Chris Petersen knows how valuable Dallas Dobbs is to the 2008 Boise State football team.
During his interview with the media following Monday’s intrasquad scrimmage in Bronco Stadium, the BSU head coach was asked about Dobbs, a senior linebacker and the team’s long snapper who is sidelined with a pulled hamstring. “When he’s not out there, does it make you appreciate all he things he does?” a reporter inquired.
“You don’t have to [tell] me,” Petersen responded, “especially when you start with long snapper. Everyone wants to talk about his linebacker play, but the long snapper is critical to us.”
But Dobbs means a lot more to the Broncos than just his ability to snap the ball through his legs for punts, field goals and extra points. “Dallas has a lot of energy, wisdom, knowledge and passion that he brings to the defense as well,” Petersen added.
You can add perseverance lots of it to those qualities.
When you first meet Dobbs, plenty of other words come to mind. At the start of a brief conversation with the Las Vegas native who has already earned his bachelor’s degree from BSU and is working on a master’s in accountancy, you think: polite, unassuming, bright, earnest.
When you ask him about his injured hamstring and if he’ll be ready for the Broncos’ season opener against Idaho State later this month, you think: determined, resolute, undaunted.
As he talks about his career at Boise State and how he worked his way up the depth charts from an unknown and seldom-used reserve in 2005, to a special teams player and the Broncos’ backup long snapper in 2006, to the first-string long snapper and a part-time starter in 2007, to the winner of last year’s most improved player award you think: persistent, relentless.
“Yeah, I kind of got lost in the shuffle when I first got here,” Dobbs said. “First, we were pretty deep at linebacker. Then I got injured as a grayshirt. Then I wasn’t in the reps [repetitions during practice] my redshirt freshman year. It was the same [the next year]. During that time you could count my reps in scrimmages on one hand. It was pretty frustrating.”
But things changed slightly for Dobbs in 2006, his sophomore season, when Petersen took over as head coach, replacing Dan Hawkins, who took the head coaching job at Colorado. Two of Petersen’s hires were defensive coordinator Justin Wilcox and linebackers coach Viliami Tuivai.
“When coach Vil and coach Wilcox came on, my reps increased,” Dobbs said. “Plus they moved me [from outside] to inside linebacker. I was a free safety in high school, and I thought inside linebacker was a more natural position for me.”
Still, Dobbs didn’t get much playing time that fall. “I’d get in if we were blowing somebody out,” he said. “I’d have a tackle here and there. I was probably in on four plays in the Fiesta Bowl, all on special teams.”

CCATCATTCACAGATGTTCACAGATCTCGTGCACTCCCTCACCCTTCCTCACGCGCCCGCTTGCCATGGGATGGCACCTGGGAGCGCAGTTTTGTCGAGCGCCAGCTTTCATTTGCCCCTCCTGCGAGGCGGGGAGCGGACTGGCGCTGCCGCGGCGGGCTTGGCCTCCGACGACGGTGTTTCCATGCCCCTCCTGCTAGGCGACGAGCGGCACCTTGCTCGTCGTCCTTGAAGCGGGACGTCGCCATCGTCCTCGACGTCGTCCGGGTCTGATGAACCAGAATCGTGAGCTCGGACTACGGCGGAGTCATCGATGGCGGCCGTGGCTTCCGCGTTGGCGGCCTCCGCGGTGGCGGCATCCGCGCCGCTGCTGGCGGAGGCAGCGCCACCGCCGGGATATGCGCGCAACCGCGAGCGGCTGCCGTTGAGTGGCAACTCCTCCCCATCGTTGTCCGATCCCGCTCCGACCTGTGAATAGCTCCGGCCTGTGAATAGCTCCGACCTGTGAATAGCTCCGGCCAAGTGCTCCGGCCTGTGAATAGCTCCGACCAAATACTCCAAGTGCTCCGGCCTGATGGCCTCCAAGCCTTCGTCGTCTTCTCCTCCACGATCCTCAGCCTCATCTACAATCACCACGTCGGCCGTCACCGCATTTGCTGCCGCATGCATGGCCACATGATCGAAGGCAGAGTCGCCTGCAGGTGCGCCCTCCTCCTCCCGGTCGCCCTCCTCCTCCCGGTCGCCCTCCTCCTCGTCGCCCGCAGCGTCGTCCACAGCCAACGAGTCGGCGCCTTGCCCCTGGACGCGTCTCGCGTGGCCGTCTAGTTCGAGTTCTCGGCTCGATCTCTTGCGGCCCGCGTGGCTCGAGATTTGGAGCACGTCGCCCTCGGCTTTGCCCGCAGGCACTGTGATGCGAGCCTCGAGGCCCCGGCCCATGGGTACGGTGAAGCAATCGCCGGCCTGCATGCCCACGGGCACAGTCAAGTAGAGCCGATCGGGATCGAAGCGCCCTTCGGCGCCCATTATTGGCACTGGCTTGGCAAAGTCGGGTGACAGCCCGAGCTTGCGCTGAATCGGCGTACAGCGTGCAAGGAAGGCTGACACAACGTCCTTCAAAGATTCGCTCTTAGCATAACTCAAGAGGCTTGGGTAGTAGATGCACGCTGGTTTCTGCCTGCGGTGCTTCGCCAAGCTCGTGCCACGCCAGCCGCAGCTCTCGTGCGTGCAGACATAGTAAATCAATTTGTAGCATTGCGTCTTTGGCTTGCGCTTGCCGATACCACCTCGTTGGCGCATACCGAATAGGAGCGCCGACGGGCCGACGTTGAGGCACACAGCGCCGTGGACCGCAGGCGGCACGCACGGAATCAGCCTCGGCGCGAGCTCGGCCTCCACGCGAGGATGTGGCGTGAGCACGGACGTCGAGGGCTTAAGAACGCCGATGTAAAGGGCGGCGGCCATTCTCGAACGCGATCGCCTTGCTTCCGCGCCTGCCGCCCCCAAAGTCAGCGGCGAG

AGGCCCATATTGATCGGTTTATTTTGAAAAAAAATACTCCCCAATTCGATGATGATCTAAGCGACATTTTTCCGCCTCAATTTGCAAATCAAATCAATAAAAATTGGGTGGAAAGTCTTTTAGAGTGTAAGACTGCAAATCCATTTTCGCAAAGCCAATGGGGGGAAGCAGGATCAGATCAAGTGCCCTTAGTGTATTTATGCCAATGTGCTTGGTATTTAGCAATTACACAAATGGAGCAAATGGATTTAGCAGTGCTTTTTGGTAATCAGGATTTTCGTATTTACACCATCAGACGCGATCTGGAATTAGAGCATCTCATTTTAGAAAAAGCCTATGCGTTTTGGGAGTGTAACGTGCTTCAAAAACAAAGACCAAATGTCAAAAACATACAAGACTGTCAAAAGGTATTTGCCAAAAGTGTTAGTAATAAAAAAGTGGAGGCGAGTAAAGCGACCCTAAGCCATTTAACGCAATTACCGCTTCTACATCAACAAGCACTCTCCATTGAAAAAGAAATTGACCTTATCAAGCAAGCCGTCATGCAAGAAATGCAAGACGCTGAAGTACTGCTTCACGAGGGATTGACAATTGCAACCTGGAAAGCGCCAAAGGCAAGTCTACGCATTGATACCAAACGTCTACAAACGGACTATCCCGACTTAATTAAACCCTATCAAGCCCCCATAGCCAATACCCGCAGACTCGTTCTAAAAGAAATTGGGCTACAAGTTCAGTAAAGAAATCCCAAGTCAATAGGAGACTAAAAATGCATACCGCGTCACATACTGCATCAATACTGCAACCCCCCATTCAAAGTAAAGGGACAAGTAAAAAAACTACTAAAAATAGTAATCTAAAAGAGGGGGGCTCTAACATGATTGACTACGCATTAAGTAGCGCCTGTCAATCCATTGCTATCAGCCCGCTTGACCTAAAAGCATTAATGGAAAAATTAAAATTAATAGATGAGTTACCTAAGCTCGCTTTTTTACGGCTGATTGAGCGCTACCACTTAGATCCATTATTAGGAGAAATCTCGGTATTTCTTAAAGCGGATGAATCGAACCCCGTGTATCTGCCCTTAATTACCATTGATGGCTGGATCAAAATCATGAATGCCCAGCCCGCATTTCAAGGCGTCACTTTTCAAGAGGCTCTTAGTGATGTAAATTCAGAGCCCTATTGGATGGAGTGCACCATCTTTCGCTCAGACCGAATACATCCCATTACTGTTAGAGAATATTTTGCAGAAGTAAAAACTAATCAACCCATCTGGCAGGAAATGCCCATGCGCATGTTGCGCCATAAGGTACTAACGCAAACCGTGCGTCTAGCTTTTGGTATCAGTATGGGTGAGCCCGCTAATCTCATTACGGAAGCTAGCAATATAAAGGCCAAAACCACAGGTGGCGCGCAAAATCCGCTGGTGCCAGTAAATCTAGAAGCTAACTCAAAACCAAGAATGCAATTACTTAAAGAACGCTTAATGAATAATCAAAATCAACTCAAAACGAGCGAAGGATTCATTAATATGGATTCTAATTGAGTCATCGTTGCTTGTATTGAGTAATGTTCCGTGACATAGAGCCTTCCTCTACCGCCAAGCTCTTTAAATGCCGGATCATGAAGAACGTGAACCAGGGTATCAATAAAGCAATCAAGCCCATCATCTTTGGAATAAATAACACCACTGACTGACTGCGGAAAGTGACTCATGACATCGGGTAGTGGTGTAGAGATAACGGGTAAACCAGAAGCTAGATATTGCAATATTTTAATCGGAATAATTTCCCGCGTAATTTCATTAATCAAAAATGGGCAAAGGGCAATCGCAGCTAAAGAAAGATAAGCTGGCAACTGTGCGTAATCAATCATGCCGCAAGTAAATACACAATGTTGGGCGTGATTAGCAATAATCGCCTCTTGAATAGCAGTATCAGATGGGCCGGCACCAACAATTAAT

In 2007 Dobbs moved up to starting long snapper, but he wasn’t expecting extensive playing time at linebacker, although he played a fair amount in the Broncos’ lopsided season-opening win against Weber State. However, his status changed the following week when fellow linebacker David Shields injured his shoulder against Washington. Shields’ misfortune was Dobbs’ opportunity.
“When talking about Dallas the saying comes to mind: Success appears easy to those who weren’t there when it was being earned,” said Tuivai. “We talk a lot about roles on the team. He was a long snapper who worked his way into a position where he was no longer a scout team guy. He starting getting some reps last year and took full advantage of the opportunity to play when that arose last year.”
Dobbs went on to earn a starting spot and was named the inaugural winner of the Bronco Excellence Award, which goes to the team’s most improved player.
“It meant a lot to be recognized, especially after being off the radar screen at the start,” he said. “Coach Pete puts a lot of emphasis on getting better, so I felt good about that.”
His pulled hamstring notwithstanding, Dobbs hopes to see plenty of action at linebacker his senior year. Right now, however, he’s forced to sit and watch his teammates during fall camp as his leg heals. In the meantime, sophomore middle linebacker Derrell Acrey has performed well in the preseason drills and was a defensive standout in Monday’s scrimmage.
“Derrell is a good player and a competitor,” said Dobbs. “My attitude is to give it my all, and if things don’t work out, I’ll contribute somewhere else. I’m not necessarily looking to beat somebody out. Let’s just win games.”
Besides, no matter who gets the starting nod, Dobbs, Acree and the other members of the linebacking crew are likely to see plenty of action this fall. Much like the Bronco offense and its multiple substitutions, the Boise State defense also plans to use plenty of players this season.
“Coach Vil has said the days of three linebackers playing [an entire game] is over,” Dobbs said. “We are all going to rotate so nobody gets too gassed. On defense, we’re working to have guys in the games who are fresh, especially on the defensive line.”
Dobbs may not be a star, “but he’s a seasoned Bronco in terms of the way we do things here,” said Tuivai. “He understands what out standards are and how to work and meet our expectations. He’s a bright young man with a bright future.”